Dance sometimes feels like some sort of mysterious practice, full of magic in its impermanence, and yet real in its physicality. We practice our technique and choreographies again and again to make our movements clearer, stronger, cleaner, more refined, and more fully embodied. Ballet dancers never stop practicing their tendus or plies. Practitioners in the Salimpour School always work on their glute squeezes and Basic Egyptian.
But really, when you get down to it, good technique is just fancy habits.
New Habits Are Not Always Easy
This is not to minimize technique, take it for granted, or imply that it’s easy. Indeed, maybe the opposite is true. How many times have you tried to change your habits in daily life, and how many times were you successful? Changing your habits and getting into new ones actually takes a great deal of mindfulness and work.
When we go to class, we’re integrating new movements and further integrating more familiar movements into our physical memories. Learning choreography is putting those habits into a longer practice.
We revisit the same steps and sequences of movements again and again so that they become habitual, unconscious, and physically available to us in times when we need them most, and when we might be under duress… such as in a recital, performance, or practical exam.
Habits Don’t Equal Mindlessness
And of course, habits can become mindless. I think of all the times I’ve locked the front door of my house out of habit but I can’t remember if I actually turned the key in the keyhole. We can “go through the motions” of our daily lives without thinking about what we do, and that is death for the dancer.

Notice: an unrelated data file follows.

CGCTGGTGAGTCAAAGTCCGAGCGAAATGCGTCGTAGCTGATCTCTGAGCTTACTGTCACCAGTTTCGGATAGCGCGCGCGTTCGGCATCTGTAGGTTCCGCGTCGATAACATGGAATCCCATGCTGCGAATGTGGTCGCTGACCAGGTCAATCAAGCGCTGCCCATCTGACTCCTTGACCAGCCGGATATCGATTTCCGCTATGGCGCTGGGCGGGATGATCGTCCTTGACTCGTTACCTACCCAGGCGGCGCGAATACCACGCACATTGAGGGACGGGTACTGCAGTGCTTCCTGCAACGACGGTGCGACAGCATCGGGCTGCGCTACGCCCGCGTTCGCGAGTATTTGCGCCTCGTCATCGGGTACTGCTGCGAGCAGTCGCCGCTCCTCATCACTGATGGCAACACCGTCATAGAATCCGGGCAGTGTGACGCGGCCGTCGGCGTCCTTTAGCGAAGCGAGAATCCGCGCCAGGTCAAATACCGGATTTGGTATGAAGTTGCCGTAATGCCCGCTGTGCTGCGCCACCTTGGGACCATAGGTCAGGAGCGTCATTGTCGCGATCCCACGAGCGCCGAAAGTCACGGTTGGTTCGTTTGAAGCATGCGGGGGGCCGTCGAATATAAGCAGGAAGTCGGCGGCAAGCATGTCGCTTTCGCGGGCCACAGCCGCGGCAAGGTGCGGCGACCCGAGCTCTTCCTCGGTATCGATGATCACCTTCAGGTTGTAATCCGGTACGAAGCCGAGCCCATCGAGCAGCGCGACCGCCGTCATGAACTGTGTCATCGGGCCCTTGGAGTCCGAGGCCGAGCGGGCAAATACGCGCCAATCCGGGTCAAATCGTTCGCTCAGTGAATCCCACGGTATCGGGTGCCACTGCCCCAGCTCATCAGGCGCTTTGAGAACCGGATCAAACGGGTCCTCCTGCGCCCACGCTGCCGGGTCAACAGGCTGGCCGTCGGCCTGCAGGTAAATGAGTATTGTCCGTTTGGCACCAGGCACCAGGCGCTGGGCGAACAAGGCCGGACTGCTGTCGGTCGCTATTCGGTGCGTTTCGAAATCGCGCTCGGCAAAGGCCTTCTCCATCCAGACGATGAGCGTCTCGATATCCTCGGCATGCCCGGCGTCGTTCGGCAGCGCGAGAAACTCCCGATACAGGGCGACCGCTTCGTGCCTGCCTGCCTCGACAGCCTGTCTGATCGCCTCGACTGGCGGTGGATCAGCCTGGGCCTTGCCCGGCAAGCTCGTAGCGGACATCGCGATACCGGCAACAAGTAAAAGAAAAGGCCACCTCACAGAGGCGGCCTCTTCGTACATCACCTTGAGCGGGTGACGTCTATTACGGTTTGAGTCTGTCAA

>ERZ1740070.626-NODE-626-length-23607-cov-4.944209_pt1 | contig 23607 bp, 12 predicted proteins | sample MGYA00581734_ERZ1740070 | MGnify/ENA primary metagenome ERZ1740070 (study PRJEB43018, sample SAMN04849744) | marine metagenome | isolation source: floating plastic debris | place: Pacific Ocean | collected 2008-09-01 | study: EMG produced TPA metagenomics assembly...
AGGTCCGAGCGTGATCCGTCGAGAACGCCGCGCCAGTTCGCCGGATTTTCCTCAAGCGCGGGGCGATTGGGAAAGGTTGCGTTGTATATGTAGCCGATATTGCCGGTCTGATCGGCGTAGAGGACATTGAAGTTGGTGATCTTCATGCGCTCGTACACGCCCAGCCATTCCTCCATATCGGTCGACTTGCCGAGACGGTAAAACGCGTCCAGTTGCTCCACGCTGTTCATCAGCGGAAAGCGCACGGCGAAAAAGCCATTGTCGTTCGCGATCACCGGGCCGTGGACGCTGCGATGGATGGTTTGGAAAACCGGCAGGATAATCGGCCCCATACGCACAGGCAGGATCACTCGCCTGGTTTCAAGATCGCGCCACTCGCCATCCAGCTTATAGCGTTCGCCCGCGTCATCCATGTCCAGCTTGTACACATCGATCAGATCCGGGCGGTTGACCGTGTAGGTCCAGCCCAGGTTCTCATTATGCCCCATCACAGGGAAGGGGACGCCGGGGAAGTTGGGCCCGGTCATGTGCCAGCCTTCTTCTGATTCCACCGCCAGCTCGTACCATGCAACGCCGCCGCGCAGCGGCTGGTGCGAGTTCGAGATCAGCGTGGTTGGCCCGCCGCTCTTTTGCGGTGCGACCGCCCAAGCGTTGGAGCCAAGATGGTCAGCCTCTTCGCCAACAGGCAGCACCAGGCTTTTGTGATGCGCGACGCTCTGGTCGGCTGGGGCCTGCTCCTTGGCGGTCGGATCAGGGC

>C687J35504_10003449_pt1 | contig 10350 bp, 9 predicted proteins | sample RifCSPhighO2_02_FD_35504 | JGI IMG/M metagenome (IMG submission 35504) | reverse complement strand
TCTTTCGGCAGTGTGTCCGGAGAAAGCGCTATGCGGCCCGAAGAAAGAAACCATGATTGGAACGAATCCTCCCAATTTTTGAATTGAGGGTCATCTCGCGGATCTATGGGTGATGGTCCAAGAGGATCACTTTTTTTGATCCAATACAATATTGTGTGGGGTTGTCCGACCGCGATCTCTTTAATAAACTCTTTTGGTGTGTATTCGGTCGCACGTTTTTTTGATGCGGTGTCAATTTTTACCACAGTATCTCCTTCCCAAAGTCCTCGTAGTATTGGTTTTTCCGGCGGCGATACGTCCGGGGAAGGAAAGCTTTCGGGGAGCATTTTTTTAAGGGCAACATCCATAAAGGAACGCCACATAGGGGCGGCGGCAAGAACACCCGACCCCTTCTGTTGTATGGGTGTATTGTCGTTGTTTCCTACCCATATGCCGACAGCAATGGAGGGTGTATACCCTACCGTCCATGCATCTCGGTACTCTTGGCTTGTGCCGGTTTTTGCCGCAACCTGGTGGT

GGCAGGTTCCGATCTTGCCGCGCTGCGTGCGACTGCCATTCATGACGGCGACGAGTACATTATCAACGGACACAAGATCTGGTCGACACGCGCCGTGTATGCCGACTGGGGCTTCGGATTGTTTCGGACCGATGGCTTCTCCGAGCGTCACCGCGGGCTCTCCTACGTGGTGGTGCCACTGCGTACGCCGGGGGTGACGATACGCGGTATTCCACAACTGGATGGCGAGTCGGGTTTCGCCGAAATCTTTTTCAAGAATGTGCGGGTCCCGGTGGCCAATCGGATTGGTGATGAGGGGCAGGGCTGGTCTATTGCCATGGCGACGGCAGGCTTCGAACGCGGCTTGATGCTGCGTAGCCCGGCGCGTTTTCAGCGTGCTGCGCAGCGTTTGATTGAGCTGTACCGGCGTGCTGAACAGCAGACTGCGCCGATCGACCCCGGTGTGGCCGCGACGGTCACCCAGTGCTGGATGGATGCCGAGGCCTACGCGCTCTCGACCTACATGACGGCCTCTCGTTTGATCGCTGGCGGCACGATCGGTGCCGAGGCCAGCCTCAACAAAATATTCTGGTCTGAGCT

When we fail to continually refine our technique, phrases, and choreographies, we fail to improve our already embodied skills.
Habits Require Mindfulness
Every day we go to dance class, we are creating new habits and refining existing ones. It is also essential that we identify somatic habits that might be detrimental to our physical bodies, such as poor alignment, as well as psychological ones that might result in negative thoughts or feelings.
If we habitually tell ourselves that we aren’t good enough and that we won’t ever remember that choreography, then we truly won’t remember that choreography. That is, of course, where a great instructor can guide our practice out of negative habits and into positive ones.
We practice our technique so that we can somehow transform mindlessness into mindfulness, and become better dancers every time we enter the studio or take the stage.